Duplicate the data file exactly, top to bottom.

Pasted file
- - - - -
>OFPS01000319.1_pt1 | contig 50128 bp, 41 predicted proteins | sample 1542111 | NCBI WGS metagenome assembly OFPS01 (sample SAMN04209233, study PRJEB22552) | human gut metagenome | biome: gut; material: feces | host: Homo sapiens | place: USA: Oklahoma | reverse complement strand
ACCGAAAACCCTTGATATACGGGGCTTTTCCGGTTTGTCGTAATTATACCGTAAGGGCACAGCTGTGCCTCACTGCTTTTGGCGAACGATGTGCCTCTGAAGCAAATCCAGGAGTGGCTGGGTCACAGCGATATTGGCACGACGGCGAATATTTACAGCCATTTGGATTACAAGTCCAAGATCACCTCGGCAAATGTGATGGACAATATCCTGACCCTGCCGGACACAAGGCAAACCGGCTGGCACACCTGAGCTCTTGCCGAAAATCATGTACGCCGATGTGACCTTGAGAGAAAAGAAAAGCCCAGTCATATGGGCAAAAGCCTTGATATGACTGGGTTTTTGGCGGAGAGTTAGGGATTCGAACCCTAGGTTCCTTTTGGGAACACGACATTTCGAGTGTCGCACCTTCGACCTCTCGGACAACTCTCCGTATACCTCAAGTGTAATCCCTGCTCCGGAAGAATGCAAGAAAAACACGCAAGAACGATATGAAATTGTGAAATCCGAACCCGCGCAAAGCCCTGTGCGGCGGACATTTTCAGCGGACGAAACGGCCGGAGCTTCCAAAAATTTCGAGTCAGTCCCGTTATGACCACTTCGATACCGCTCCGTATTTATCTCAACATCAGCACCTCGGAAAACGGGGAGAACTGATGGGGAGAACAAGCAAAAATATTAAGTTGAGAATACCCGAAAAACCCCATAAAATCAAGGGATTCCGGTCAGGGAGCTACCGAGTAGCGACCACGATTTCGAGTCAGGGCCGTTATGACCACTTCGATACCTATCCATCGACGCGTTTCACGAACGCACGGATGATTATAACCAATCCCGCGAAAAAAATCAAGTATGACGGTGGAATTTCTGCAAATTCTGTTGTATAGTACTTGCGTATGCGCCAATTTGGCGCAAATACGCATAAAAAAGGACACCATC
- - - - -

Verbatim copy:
>OFPS01000319.1_pt1 | contig 50128 bp, 41 predicted proteins | sample 1542111 | NCBI WGS metagenome assembly OFPS01 (sample SAMN04209233, study PRJEB22552) | human gut metagenome | biome: gut; material: feces | host: Homo sapiens | place: USA: Oklahoma | reverse complement strand
ACCGAAAACCCTTGATATACGGGGCTTTTCCGGTTTGTCGTAATTATACCGTAAGGGCACAGCTGTGCCTCACTGCTTTTGGCGAACGATGTGCCTCTGAAGCAAATCCAGGAGTGGCTGGGTCACAGCGATATTGGCACGACGGCGAATATTTACAGCCATTTGGATTACAAGTCCAAGATCACCTCGGCAAATGTGATGGACAATATCCTGACCCTGCCGGACACAAGGCAAACCGGCTGGCACACCTGAGCTCTTGCCGAAAATCATGTACGCCGATGTGACCTTGAGAGAAAAGAAAAGCCCAGTCATATGGGCAAAAGCCTTGATATGACTGGGTTTTTGGCGGAGAGTTAGGGATTCGAACCCTAGGTTCCTTTTGGGAACACGACATTTCGAGTGTCGCACCTTCGACCTCTCGGACAACTCTCCGTATACCTCAAGTGTAATCCCTGCTCCGGAAGAATGCAAGAAAAACACGCAAGAACGATATGAAATTGTGAAATCCGAACCCGCGCAAAGCCCTGTGCGGCGGACATTTTCAGCGGACGAAACGGCCGGAGCTTCCAAAAATTTCGAGTCAGTCCCGTTATGACCACTTCGATACCGCTCCGTATTTATCTCAACATCAGCACCTCGGAAAACGGGGAGAACTGATGGGGAGAACAAGCAAAAATATTAAGTTGAGAATACCCGAAAAACCCCATAAAATCAAGGGATTCCGGTCAGGGAGCTACCGAGTAGCGACCACGATTTCGAGTCAGGGCCGTTATGACCACTTCGATACCTATCCATCGACGCGTTTCACGAACGCACGGATGATTATAACCAATCCCGCGAAAAAAATCAAGTATGACGGTGGAATTTCTGCAAATTCTGTTGTATAGTACTTGCGTATGCGCCAATTTGGCGCAAATACGCATAAAAAAGGACACCATC